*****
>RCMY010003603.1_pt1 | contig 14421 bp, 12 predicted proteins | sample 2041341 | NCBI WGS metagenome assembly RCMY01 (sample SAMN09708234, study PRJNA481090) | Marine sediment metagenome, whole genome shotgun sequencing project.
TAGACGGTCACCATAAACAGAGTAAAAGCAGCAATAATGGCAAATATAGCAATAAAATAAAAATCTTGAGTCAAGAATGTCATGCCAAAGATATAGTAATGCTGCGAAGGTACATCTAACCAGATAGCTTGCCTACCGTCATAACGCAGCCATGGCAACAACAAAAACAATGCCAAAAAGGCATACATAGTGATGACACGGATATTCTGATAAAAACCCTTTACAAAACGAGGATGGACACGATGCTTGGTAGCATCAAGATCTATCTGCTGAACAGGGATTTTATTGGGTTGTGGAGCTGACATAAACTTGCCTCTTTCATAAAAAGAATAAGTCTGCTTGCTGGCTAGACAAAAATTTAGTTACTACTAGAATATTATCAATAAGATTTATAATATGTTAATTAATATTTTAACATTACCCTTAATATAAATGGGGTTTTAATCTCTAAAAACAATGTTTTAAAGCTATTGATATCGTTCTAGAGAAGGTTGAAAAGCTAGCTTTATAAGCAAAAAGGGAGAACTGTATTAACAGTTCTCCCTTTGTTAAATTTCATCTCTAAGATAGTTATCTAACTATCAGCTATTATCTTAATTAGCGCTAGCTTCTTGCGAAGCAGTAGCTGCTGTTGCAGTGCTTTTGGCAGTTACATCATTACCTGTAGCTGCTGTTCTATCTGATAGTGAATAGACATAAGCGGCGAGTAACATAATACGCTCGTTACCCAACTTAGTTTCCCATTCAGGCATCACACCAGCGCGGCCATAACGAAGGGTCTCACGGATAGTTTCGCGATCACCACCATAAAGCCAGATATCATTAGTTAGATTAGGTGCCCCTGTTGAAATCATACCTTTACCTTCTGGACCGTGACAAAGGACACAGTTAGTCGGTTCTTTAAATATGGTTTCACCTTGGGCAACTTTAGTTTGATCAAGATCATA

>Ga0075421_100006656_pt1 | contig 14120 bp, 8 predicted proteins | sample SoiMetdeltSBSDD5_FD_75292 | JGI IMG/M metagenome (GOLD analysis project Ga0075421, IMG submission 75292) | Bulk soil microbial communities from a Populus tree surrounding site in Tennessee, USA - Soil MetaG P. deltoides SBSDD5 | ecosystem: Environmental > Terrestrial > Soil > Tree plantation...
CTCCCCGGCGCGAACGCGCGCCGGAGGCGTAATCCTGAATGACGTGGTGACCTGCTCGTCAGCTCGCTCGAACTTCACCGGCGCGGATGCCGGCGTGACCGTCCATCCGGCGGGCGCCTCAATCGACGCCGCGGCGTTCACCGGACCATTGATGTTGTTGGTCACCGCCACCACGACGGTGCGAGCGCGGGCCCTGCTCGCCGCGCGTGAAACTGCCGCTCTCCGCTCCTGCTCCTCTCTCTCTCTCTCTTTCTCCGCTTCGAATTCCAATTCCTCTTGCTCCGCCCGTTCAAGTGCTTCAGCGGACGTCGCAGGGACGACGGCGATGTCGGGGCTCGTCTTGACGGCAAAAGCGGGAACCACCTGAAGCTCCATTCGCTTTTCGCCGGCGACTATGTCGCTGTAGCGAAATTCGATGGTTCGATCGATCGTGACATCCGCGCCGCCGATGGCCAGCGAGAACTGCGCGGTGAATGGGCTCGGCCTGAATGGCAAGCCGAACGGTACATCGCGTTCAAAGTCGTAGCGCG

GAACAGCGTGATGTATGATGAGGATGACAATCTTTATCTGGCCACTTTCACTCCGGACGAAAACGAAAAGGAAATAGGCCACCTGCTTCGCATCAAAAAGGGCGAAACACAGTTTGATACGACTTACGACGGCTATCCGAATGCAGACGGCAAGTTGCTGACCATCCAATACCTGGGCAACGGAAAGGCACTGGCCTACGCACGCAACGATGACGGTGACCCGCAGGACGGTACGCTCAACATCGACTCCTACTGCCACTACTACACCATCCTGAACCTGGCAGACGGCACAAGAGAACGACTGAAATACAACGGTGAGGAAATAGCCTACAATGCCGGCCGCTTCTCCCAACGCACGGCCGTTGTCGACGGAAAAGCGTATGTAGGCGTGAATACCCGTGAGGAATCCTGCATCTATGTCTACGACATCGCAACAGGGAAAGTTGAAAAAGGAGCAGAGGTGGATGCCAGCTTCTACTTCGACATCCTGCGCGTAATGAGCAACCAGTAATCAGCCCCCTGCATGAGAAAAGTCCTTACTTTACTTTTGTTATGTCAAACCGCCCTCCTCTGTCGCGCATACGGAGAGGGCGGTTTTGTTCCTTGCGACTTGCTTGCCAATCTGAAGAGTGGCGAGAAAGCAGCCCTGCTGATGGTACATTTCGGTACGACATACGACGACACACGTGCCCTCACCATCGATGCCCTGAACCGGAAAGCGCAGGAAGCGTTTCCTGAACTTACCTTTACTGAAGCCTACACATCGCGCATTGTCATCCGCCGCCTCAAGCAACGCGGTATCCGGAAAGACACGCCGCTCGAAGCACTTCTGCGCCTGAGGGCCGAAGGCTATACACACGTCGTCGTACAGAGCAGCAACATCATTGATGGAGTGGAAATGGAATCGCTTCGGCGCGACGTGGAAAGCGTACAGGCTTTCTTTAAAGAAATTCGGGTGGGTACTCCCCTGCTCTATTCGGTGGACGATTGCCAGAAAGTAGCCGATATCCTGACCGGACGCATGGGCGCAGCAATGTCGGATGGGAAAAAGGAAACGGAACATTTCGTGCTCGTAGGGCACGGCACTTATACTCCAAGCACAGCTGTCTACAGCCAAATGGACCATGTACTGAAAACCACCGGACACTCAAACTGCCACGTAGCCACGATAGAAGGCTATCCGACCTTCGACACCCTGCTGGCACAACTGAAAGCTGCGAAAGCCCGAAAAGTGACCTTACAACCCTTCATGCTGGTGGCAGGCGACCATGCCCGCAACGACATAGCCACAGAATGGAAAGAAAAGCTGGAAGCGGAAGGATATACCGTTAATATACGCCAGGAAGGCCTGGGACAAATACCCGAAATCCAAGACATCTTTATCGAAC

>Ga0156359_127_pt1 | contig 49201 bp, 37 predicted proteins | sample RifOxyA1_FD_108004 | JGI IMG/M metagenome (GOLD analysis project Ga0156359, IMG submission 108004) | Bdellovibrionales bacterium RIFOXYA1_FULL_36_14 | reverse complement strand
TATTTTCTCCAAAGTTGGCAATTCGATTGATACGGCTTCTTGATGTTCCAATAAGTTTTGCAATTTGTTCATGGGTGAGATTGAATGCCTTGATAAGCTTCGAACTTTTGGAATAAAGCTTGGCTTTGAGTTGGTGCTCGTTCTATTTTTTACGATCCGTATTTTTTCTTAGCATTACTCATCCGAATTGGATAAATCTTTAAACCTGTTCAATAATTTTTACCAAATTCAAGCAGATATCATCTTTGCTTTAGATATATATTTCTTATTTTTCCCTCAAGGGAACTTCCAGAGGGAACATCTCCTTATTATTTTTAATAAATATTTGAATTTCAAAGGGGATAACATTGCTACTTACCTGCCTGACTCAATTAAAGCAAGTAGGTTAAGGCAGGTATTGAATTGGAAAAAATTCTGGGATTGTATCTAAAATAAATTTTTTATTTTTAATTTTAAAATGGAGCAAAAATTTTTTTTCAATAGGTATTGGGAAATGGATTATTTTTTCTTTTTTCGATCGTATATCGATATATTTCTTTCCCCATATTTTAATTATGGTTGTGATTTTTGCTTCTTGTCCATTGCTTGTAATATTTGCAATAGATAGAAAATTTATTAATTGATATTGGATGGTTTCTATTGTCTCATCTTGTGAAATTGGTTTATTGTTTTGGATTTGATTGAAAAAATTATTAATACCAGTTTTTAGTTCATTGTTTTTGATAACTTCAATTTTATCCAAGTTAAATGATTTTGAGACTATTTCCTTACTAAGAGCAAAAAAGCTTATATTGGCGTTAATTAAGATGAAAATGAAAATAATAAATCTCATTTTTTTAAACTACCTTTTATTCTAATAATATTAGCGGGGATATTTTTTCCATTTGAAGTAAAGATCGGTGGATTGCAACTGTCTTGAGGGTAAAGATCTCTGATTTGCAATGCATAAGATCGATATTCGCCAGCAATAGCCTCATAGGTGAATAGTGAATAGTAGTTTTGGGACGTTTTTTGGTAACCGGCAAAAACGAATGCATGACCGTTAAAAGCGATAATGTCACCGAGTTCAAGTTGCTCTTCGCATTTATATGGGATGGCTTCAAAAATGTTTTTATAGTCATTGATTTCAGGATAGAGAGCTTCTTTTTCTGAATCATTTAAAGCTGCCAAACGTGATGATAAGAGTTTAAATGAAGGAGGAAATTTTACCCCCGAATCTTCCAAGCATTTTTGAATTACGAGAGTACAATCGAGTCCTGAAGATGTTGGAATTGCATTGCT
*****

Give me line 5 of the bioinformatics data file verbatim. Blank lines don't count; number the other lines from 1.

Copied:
GAACAGCGTGATGTATGATGAGGATGACAATCTTTATCTGGCCACTTTCACTCCGGACGAAAACGAAAAGGAAATAGGCCACCTGCTTCGCATCAAAAAGGGCGAAACACAGTTTGATACGACTTACGACGGCTATCCGAATGCAGACGGCAAGTTGCTGACCATCCAATACCTGGGCAACGGAAAGGCACTGGCCTACGCACGCAACGATGACGGTGACCCGCAGGACGGTACGCTCAACATCGACTCCTACTGCCACTACTACACCATCCTGAACCTGGCAGACGGCACAAGAGAACGACTGAAATACAACGGTGAGGAAATAGCCTACAATGCCGGCCGCTTCTCCCAACGCACGGCCGTTGTCGACGGAAAAGCGTATGTAGGCGTGAATACCCGTGAGGAATCCTGCATCTATGTCTACGACATCGCAACAGGGAAAGTTGAAAAAGGAGCAGAGGTGGATGCCAGCTTCTACTTCGACATCCTGCGCGTAATGAGCAACCAGTAATCAGCCCCCTGCATGAGAAAAGTCCTTACTTTACTTTTGTTATGTCAAACCGCCCTCCTCTGTCGCGCATACGGAGAGGGCGGTTTTGTTCCTTGCGACTTGCTTGCCAATCTGAAGAGTGGCGAGAAAGCAGCCCTGCTGATGGTACATTTCGGTACGACATACGACGACACACGTGCCCTCACCATCGATGCCCTGAACCGGAAAGCGCAGGAAGCGTTTCCTGAACTTACCTTTACTGAAGCCTACACATCGCGCATTGTCATCCGCCGCCTCAAGCAACGCGGTATCCGGAAAGACACGCCGCTCGAAGCACTTCTGCGCCTGAGGGCCGAAGGCTATACACACGTCGTCGTACAGAGCAGCAACATCATTGATGGAGTGGAAATGGAATCGCTTCGGCGCGACGTGGAAAGCGTACAGGCTTTCTTTAAAGAAATTCGGGTGGGTACTCCCCTGCTCTATTCGGTGGACGATTGCCAGAAAGTAGCCGATATCCTGACCGGACGCATGGGCGCAGCAATGTCGGATGGGAAAAAGGAAACGGAACATTTCGTGCTCGTAGGGCACGGCACTTATACTCCAAGCACAGCTGTCTACAGCCAAATGGACCATGTACTGAAAACCACCGGACACTCAAACTGCCACGTAGCCACGATAGAAGGCTATCCGACCTTCGACACCCTGCTGGCACAACTGAAAGCTGCGAAAGCCCGAAAAGTGACCTTACAACCCTTCATGCTGGTGGCAGGCGACCATGCCCGCAACGACATAGCCACAGAATGGAAAGAAAAGCTGGAAGCGGAAGGATATACCGTTAATATACGCCAGGAAGGCCTGGGACAAATACCCGAAATCCAAGACATCTTTATCGAAC